The Australian research company has created its device to be worn like a pair of glasses. By emitting soft green light, it is supposed to mimic natural lighting -- hopefully preventing the groggyness and ache that frequent fliers face.

Professor Leon Lack, Chief Inventor, said "Photoreceptors in our eyes detect sunlight, signal our brain to be awake and alert, and set our rhythms accordingly. These rhythms vary regularly over a 24-hour cycle. However, this process is often impaired by staying indoors, travelling to other time zones, working irregular hours, or a lack of sunlight during winter months." To better adjust to changes in timezones, Lack suggests that wearing the glasses every day for 50 minutes can help you either delay or advance your body clock. 

Via: Re-Timer

 

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5 of 10 Charlie Osborne/ZDNet

Smart pyjamas

Think of bedtime and you may think of a story and glass of milk, but one company aims to pull the ritual of parents tucking their children in to modern times.

The Idaho-based creators have created pyjama sets for boys or girls which have printed polka-dot patterns that respond to smartphones in the same way as QR codes. If a parent scans the dots with their smartphone, stories "unlock" complete with pictures and audio.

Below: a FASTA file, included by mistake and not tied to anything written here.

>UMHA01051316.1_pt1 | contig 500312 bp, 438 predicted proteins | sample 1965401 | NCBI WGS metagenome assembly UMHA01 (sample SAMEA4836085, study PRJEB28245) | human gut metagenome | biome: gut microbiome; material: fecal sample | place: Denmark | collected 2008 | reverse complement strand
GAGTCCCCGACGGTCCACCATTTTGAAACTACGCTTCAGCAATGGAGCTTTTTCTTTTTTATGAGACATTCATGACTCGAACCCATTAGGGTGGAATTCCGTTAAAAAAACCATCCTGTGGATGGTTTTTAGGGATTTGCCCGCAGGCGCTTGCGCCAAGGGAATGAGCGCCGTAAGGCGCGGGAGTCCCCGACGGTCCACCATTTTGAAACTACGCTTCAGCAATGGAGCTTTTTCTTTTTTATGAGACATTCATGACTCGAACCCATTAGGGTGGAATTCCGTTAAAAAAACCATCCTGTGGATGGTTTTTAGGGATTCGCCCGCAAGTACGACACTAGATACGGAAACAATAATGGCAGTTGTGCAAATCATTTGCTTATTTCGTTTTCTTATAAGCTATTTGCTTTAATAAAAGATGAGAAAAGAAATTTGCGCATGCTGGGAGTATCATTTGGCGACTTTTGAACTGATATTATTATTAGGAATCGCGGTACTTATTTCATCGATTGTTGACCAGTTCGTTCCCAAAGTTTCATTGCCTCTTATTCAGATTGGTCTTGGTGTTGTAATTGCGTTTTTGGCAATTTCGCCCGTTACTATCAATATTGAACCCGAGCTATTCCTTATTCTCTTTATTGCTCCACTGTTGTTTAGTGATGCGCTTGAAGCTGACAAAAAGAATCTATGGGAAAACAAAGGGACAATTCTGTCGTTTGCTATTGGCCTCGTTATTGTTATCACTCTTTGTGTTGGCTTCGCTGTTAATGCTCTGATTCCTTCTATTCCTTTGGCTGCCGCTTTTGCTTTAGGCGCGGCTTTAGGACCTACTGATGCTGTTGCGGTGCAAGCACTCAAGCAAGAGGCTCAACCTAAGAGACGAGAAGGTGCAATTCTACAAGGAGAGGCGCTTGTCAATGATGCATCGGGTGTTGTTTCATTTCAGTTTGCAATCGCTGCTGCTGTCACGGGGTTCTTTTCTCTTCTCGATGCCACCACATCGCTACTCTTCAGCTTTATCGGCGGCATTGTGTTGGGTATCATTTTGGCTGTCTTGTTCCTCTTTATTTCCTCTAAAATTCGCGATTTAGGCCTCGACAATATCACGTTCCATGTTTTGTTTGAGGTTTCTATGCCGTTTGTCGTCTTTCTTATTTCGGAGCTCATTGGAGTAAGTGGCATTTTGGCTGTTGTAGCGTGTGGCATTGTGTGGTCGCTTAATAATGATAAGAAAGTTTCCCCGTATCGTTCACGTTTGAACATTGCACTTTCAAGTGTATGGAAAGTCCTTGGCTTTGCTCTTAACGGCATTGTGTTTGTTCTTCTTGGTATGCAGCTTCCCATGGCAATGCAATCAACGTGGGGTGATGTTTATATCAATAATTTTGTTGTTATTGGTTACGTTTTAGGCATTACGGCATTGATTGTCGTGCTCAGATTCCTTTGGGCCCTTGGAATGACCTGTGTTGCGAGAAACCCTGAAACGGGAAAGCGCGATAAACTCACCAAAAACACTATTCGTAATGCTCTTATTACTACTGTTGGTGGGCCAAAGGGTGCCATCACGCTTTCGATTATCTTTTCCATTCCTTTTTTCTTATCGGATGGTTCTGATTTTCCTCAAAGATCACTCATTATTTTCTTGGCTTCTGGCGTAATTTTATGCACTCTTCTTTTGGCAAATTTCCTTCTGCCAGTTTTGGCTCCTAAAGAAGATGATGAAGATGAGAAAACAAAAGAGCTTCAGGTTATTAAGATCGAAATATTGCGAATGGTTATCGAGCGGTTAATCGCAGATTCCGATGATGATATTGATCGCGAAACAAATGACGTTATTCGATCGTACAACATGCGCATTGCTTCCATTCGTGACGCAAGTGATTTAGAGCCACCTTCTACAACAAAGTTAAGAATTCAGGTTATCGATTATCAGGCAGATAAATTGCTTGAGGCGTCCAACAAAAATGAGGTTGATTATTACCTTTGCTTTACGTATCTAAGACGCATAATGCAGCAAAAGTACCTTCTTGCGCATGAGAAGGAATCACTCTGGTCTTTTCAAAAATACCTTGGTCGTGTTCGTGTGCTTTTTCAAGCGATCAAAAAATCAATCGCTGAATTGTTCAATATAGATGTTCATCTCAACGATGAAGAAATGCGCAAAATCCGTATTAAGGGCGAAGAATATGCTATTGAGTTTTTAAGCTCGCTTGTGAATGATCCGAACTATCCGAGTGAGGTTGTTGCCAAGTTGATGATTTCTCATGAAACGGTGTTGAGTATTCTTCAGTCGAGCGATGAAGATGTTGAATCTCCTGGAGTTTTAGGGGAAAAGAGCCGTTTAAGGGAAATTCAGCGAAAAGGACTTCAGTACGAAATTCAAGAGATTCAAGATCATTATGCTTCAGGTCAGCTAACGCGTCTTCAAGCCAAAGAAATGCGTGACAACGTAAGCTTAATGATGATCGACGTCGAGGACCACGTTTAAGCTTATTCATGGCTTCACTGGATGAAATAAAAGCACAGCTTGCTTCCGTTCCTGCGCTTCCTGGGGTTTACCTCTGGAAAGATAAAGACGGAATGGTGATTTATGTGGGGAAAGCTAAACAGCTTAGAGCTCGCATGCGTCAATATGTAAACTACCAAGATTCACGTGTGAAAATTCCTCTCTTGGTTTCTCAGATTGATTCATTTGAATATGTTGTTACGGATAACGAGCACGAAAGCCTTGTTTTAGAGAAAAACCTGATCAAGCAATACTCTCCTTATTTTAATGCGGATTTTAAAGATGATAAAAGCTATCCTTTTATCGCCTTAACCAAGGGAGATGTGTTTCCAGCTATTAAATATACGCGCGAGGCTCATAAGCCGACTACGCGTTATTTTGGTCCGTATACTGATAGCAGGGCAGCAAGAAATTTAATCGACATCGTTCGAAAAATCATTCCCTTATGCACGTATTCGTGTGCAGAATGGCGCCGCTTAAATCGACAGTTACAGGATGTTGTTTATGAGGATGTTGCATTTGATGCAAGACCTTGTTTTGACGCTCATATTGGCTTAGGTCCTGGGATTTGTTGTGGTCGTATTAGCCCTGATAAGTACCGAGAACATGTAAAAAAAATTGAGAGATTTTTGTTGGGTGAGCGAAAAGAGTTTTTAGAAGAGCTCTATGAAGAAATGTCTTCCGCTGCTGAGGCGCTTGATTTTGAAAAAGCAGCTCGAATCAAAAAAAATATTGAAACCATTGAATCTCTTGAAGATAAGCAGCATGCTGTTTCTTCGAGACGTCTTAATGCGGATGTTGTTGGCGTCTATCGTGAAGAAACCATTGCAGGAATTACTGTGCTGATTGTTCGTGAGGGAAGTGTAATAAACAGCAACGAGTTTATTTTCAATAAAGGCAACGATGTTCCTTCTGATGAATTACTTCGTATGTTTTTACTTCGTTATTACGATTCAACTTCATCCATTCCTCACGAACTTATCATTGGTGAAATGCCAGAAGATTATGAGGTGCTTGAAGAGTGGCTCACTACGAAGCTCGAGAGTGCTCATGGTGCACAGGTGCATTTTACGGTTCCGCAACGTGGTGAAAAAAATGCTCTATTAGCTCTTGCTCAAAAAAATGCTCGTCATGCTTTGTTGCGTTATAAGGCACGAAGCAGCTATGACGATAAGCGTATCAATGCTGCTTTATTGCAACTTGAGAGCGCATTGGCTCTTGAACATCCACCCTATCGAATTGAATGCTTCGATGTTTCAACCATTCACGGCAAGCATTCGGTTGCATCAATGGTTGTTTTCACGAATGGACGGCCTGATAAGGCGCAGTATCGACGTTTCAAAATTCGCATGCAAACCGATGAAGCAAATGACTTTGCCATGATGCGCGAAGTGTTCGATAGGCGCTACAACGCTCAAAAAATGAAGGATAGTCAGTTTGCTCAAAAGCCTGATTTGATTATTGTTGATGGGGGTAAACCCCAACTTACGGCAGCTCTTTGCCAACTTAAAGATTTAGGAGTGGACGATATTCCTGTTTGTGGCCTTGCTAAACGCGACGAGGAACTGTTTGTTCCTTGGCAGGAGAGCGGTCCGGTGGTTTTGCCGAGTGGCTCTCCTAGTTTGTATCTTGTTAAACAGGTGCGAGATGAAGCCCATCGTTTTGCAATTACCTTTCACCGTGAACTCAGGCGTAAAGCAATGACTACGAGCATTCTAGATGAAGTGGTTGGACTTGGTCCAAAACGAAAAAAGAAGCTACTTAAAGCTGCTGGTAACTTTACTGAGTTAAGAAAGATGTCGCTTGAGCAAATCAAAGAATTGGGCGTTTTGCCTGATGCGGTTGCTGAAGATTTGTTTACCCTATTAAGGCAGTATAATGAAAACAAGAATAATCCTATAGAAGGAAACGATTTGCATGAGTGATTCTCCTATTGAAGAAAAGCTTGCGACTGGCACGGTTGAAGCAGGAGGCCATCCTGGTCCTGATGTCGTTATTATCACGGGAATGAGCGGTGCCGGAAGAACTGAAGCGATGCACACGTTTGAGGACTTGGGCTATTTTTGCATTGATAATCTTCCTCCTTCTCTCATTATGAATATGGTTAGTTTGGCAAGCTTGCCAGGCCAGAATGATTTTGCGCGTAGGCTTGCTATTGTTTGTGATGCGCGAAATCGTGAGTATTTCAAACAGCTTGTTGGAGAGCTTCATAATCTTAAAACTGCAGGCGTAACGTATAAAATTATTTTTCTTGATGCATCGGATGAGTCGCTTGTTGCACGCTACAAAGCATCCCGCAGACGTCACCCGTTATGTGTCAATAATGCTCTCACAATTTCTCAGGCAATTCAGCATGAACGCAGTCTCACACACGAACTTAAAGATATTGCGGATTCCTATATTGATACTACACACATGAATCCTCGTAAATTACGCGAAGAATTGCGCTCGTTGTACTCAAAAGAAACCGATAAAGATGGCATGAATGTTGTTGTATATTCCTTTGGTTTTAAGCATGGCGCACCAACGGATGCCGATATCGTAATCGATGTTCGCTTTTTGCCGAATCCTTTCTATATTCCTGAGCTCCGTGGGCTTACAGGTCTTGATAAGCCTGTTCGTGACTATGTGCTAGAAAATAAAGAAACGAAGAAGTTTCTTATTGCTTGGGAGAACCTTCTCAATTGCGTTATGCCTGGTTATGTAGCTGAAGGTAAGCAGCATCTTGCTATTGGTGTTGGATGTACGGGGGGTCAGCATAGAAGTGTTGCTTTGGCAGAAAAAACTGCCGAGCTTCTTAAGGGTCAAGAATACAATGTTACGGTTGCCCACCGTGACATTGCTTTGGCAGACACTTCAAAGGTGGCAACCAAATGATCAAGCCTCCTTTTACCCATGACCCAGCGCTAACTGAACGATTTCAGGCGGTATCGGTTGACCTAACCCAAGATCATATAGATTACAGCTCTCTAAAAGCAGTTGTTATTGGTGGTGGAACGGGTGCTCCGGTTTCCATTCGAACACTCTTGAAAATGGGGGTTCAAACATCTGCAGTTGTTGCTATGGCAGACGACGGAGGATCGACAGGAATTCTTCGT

Pyjama sets retail for $25.

Via: Smartpjs

 

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6 of 10 Charlie Osborne/ZDNet

Like-a-hug

In collaboration with Andy Payne and Phil Seaton, MIT student Melissa Kitchow created a social media-connected vest which allows a hug to be granted over Facebook.

The project page says that being connected through our garments allows "us to feel the warmth, encouragement, support, or love that we feel when we receive hugs," -- taking things further from simply 'liking' a status. 

When a user's photo, video or status is 'liked' by a friend, the vest inflates to mimic the feeling of a hug. In addition, if you squeeze and deflate the vest, the original sender can receive a hug in return. 

Via: Melissa Kitchow

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7 of 10 Charlie Osborne/ZDNet

RISR: Correcting your body language

Our levels of social interaction and eye contact may have changed due to mobile technology, but for those who are shy or have trouble maintaining the correct posture in the business world, a web of sensors may be able to help.